Yet conservation biologists have only rarely looked into which cause — plasticity or natural selection — has been responsible for the climate-driven changes they’ve documented. “People really weren’t thinking about evolution at all,” says David Skelly, a professor of ecology at the Yale School of Forestry & Environmental Studies. “They thought it happened on thousand-year time scales.”
But in recent years, evolutionary biologists have demonstrated that natural selection can move swiftly in response to manmade events — including changes in climate. Skelly studies wood frogs that live in Connecticut ponds. Over the past few decades, these ponds have been changing. Forests growing on abandoned farmland have been casting once-sunny ponds into cool shade. Beavers have been creating new ponds in open fields, creating ponds that get lots of light.
Natural selection can move swiftly in response to man-made events.
Skelly and his colleagues have collected wood frog eggs from sunny and shady ponds and have reared them under identical conditions in his lab. Even though the frogs were close relatives, they had quickly diverged in many ways. Frogs from beaver-created wetlands could survive in warmer water than ones from shady ponds. The shady ponds tended to dry up sooner than the sunny ones in Skelly’s study, and that difference in timing had an effect on the development of the frogs. “The animals we collected from heavily-shaded ponds grew faster than frogs in sunny ponds that were literally a rock’s throw away,” says Skelly.
This changing view of evolution has led some researchers to look for evidence that global warming is driving evolution. William Bradshaw and Christina Holzapfel at the University of Oregon, for example, have studied a mosquito that lays its eggs inside carnivorous pitcher plants. The larvae hatch in the spring and feed on the dead insects that fall in. Bradshaw and Holzapfel have demonstrated that the mosquitoes have experienced natural selection, causing them to open sooner than they did a quarter-century ago.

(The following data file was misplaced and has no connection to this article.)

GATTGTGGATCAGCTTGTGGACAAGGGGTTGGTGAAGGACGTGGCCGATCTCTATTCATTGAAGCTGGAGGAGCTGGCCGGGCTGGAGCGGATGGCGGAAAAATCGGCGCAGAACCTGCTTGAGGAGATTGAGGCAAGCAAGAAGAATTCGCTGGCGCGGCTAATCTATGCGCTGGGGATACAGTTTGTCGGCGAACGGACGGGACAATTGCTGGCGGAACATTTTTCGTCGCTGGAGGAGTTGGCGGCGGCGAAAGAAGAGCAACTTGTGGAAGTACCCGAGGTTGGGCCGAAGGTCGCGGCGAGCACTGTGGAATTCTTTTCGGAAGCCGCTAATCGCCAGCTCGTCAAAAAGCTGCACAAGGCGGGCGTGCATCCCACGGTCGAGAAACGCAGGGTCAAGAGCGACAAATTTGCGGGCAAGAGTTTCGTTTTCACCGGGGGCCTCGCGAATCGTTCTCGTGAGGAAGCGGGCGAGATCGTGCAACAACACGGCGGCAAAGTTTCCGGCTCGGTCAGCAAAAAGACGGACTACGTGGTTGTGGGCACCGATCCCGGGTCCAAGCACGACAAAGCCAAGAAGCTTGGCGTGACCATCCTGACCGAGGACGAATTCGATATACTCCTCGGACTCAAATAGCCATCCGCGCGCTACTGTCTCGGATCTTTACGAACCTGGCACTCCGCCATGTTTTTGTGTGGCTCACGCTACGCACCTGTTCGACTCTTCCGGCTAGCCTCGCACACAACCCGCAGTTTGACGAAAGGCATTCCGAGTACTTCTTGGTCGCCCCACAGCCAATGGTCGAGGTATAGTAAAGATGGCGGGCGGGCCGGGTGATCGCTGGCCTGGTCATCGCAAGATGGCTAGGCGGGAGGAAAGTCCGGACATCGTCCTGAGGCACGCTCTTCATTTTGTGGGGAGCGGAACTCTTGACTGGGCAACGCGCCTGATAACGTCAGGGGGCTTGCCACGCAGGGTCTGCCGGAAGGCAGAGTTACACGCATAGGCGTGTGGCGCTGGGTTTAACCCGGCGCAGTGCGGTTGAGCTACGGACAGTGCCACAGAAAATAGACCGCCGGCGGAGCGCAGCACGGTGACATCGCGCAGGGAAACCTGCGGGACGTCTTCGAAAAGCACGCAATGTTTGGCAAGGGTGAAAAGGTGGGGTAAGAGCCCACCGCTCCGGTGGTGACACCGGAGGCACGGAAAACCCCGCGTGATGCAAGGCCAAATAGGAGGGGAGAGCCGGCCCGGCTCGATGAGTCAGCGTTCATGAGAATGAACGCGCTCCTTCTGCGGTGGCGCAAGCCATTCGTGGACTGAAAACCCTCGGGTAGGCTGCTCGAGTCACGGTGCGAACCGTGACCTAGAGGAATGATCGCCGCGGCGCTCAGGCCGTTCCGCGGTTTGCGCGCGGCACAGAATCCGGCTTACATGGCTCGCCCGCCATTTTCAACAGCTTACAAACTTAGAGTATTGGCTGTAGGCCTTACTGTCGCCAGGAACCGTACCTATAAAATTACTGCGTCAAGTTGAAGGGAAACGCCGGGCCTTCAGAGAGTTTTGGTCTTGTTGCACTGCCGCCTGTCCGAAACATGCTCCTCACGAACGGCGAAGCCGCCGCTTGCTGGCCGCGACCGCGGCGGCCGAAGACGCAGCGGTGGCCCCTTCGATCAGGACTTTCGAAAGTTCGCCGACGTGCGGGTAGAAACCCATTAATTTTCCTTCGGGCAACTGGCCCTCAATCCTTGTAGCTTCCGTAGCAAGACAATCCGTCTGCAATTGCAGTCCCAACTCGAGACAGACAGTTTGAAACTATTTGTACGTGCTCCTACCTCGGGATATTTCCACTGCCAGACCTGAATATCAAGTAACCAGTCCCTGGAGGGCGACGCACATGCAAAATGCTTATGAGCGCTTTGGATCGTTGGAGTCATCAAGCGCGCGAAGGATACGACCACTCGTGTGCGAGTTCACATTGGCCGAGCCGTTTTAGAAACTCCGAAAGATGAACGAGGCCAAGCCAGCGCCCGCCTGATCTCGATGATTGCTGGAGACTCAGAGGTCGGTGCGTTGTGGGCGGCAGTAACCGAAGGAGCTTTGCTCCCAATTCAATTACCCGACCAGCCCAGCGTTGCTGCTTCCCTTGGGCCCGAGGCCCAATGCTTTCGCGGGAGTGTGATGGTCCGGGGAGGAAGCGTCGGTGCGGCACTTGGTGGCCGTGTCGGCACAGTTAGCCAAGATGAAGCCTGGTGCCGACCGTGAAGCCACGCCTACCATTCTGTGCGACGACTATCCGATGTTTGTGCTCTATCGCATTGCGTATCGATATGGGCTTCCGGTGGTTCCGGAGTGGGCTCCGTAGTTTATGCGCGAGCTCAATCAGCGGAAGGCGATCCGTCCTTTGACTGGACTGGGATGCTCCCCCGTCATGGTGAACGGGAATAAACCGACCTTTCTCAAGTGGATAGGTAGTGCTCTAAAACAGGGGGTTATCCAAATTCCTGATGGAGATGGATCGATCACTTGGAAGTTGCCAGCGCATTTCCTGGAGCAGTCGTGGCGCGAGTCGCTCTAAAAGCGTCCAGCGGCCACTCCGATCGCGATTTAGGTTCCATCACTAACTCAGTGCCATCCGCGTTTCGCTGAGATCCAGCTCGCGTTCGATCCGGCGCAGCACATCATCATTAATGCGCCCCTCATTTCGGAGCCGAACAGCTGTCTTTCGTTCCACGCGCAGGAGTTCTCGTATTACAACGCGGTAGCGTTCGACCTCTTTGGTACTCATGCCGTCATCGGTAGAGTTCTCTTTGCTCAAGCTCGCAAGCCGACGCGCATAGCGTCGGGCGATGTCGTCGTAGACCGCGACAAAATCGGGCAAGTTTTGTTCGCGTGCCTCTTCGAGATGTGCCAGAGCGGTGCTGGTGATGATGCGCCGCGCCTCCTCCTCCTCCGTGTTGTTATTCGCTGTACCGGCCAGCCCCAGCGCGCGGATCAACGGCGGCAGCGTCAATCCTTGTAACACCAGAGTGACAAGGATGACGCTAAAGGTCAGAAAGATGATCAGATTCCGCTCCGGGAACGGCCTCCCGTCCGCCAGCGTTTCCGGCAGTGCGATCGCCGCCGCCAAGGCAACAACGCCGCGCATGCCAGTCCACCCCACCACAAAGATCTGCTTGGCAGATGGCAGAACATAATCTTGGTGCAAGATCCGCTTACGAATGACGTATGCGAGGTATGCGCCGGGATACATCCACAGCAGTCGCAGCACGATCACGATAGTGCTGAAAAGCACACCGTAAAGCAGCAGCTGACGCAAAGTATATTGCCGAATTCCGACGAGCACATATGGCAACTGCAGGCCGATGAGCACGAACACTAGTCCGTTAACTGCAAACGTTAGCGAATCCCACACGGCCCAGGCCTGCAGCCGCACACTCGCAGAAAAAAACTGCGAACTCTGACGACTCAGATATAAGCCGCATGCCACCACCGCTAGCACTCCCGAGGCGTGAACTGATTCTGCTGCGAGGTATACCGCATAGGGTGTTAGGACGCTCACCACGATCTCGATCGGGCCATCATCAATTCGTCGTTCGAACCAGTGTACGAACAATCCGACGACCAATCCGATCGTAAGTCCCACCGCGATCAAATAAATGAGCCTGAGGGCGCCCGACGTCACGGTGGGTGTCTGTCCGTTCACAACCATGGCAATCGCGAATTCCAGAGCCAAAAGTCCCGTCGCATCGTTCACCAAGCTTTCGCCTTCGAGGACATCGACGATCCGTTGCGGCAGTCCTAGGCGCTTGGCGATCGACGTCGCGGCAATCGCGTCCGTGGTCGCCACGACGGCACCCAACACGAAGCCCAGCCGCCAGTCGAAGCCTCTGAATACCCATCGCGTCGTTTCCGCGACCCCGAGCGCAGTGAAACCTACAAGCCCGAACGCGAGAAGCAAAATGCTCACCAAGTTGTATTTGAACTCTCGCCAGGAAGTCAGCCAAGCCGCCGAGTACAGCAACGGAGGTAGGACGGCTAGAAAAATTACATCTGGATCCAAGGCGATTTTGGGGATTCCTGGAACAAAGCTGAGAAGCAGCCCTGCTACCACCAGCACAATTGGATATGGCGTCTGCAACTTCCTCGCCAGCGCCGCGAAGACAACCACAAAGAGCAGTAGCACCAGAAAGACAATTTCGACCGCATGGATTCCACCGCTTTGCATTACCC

In some cases, natural selection is working in a straightforward way. Weis, for example, had predicted that droughts would make field mustard plants bloom earlier. In wet years, it pays for plants to grow big before they flower, so that they can make more seeds. But in dry years, they run out of water before they can reap the benefit. Instead, earlier flowering plants have more luck. “What we saw was exactly what the theoretical model predicted,” says Weis.
But there are also many complexities to climate-driven evolution that scientists don’t understand very well yet. Red squirrels in Canada breed 18 days earlier in the spring, but the shift is not just a matter of natural selection or plasticity. Both forces are at work at the same time. In other words, all the squirrels are responding to the changing climate by moving up their breeding schedule, and genes associated with an early timetable are spreading through the population.
In other cases, a warming climate is changing animals by making natural selection weaker, not stronger. Among the feral sheep of Scotland, larger lambs used to be more likely to survive the harsh winters. Now that the winters are milder, small lambs don’t pay such a heavy price for their size. As a result, the average size of sheep is dwindling.
Some scientists believe that evolution will speed up as temperatures rise.